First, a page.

In the overall standings, Verbij is in first place following the first day of competition, followed by Nico Ihle from Germany and Håvard Holmefjord Lorentzen from Norway.

Heather McLean 13th overall

On the women’s side, Heather McLean of Winnipeg, MB, Canada’s lone female skater at the competition, placed eighth in the 500m with a time of 37.66 and 18th in the 1000m in 1:15.78.

“It’s frustrating sometimes to train here everyday and to know what we are capable of, and our coach holds us to a really high standard, so it’s pretty disappointing to get those kinds of results. What I did in my races today doesn’t exactly show what I’m capable of in training, so I’m looking forward to having two more races tomorrow,” said McLean.

After the first day of competition, Heather McLean sits in 13th place.

“I’m okay with where I am in the rankings. I know I have more in the tank so I’m looking forward to tomorrow. I’m going to try and put a race together and be more prepared for the start of the 500m and give it all I have in the 1000m. I can’t say what my goals are placing-wise or time-wise, but I just want to skate like I know I can and I’ll be happy,” said McLean.

Noa Kodaira (36.75) of Japan was first in the 500m with a championship record, followed by Karolina Erbanova (37.06) of the Czech Republic, who was second, and Heather Bergsma (37.22) of the United States with third place.

Kodaira also won the 1000m (1:12.51) with another championship and track record, second place went to Jorien ter Mors (1:12.53) of the Netherlands and third was awarded again to Bergsma (1:12.95).

After the first two events, Kodaira is leading the competition, followed by Bergsma and ter Mors.

The World Sprint Championships are an event that combines points over four sprint events, two 500m races and two 1000m races, to come out with an overall sprint champion for both genders. Day one consisted in one 500m and one 1000m event, which will be mirrored on day 2, Sunday.


500m (1) – W
8. Heather McLean (37,66)

500m (1) – M

4. Laurent Dubreuil (34,31)

23. Vincent De Haître (35,04)

1000m (1) – W

18. Heather McLean (1:15,78)

1000m (1) – M

2. Vincent De Haître (1:06,72)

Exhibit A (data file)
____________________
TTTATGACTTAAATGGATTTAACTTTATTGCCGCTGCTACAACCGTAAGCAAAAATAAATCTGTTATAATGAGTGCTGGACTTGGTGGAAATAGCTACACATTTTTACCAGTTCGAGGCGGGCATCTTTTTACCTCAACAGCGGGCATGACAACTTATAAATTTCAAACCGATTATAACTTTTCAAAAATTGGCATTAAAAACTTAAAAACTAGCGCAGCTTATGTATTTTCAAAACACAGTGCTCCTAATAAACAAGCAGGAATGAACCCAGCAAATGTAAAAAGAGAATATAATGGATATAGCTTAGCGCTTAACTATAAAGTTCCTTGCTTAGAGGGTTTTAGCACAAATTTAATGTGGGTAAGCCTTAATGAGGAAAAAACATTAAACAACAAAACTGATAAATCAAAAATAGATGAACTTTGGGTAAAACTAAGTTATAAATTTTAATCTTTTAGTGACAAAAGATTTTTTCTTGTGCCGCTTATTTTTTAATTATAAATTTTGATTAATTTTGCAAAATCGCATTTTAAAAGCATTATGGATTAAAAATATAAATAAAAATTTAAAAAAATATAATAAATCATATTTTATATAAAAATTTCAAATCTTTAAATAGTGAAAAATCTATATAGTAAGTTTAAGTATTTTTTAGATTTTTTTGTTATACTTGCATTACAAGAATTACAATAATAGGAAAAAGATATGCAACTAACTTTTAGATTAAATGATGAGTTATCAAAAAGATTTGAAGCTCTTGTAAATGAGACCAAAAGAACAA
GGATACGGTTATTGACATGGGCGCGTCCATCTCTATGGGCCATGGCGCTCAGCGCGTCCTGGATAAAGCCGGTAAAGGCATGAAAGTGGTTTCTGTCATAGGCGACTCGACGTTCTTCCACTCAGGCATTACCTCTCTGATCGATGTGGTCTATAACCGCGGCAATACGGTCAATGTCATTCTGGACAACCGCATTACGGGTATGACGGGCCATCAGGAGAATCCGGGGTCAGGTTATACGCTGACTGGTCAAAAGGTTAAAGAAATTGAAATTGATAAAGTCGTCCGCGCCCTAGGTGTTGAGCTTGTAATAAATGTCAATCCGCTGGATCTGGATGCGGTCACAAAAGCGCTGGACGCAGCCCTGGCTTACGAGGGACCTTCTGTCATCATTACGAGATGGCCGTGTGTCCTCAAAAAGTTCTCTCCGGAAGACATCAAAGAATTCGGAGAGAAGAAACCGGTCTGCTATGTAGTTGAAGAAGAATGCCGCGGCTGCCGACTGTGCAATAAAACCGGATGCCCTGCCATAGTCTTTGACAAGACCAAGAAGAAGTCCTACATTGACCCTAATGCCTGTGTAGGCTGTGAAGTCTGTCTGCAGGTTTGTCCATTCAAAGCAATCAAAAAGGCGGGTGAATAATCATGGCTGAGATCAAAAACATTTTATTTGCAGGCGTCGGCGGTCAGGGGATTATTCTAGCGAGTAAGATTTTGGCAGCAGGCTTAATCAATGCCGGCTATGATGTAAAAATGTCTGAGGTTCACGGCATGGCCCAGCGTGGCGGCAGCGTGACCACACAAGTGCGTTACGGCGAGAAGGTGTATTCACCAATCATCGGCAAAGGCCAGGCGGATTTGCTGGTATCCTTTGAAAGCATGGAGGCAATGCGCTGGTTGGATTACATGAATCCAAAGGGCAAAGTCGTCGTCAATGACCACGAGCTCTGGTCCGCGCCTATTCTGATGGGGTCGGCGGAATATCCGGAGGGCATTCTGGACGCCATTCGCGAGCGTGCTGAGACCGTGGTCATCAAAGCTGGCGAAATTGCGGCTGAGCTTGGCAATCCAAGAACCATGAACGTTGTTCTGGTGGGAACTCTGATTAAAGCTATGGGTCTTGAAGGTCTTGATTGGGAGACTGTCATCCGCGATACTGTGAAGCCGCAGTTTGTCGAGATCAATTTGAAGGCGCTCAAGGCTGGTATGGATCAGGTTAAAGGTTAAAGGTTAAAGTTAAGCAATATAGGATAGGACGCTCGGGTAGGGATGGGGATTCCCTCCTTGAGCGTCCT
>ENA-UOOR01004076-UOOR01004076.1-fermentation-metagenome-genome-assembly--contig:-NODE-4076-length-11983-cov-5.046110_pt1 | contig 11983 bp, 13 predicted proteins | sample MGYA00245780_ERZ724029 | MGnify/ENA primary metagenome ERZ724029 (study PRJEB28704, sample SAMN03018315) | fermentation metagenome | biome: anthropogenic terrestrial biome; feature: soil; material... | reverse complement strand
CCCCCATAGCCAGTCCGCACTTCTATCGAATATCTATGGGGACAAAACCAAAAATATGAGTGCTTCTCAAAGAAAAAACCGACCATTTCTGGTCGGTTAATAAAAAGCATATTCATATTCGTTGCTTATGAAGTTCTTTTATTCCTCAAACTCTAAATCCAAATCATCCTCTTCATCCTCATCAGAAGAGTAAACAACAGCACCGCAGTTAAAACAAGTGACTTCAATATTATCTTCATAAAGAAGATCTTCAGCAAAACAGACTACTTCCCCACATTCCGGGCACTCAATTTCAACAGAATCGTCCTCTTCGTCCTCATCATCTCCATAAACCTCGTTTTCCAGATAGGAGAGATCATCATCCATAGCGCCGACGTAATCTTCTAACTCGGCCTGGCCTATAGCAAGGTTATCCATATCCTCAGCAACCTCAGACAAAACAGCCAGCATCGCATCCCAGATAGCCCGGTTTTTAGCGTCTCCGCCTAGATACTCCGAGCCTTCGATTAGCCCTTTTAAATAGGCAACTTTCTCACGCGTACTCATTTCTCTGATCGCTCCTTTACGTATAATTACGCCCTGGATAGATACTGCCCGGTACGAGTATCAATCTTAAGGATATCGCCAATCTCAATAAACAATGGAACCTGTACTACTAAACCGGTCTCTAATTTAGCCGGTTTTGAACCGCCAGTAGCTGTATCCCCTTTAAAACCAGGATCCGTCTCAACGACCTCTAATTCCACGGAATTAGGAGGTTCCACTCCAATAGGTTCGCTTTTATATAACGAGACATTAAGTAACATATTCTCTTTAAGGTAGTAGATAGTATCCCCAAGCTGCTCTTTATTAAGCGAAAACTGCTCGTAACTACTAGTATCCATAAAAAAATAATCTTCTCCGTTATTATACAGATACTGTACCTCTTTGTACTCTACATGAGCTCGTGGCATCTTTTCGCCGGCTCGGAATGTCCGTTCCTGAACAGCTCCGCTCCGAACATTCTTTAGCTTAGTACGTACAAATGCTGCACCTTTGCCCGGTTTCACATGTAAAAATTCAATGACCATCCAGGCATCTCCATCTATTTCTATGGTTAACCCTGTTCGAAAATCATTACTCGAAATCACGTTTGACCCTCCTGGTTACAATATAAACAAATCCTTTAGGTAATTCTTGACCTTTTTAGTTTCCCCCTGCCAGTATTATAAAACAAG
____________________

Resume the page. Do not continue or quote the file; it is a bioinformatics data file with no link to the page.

10. Laurent Dubreuil (1:08,07)

Overall ranking (after day 1) – W

13. Heather McLean

Overall ranking (after day 1 – M

6. Laurent Dubreuil

8. Vincent De Haître

More details are available at Speed Skating Canada’s web site at

About Speed Skating Canada

Speed Skating Canada (SSC) is the governing body for competitive long track and short track speed skating in Canada. Founded in 1887, the association is comprised of 13 provincial and territorial branches representing more than 14,000 individual members, and counting. SSC believes that sport is an apprenticeship for life and prizes respect for others, integrity, excellence of effort, as well as a safe, healthy environment. SSC recognizes and values its outstanding volunteers who give freely of their time and expertise. It also celebrates the 63 Olympic medals won by Canadian athletes since 1932, as well as the coaches, officials and other dedicated individuals who helped them on their journey.

SSC is proud to be affiliated with partners that share the same vision and values including our premium sponsors Intact Insurance, as well as our funding partners, the Government of Canada, Own the Podium, City of Montreal, Calgary Olympic Oval and WinSport Canada.

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For information:

Patrick Godbout

Communications & Media Relations Manager

Speed Skating Canada


Phone: 514 213-9897




Kerry Dankers
Long Track Program and Communications Coordinator
Speed Skating Canada
Phone: 403-589-8960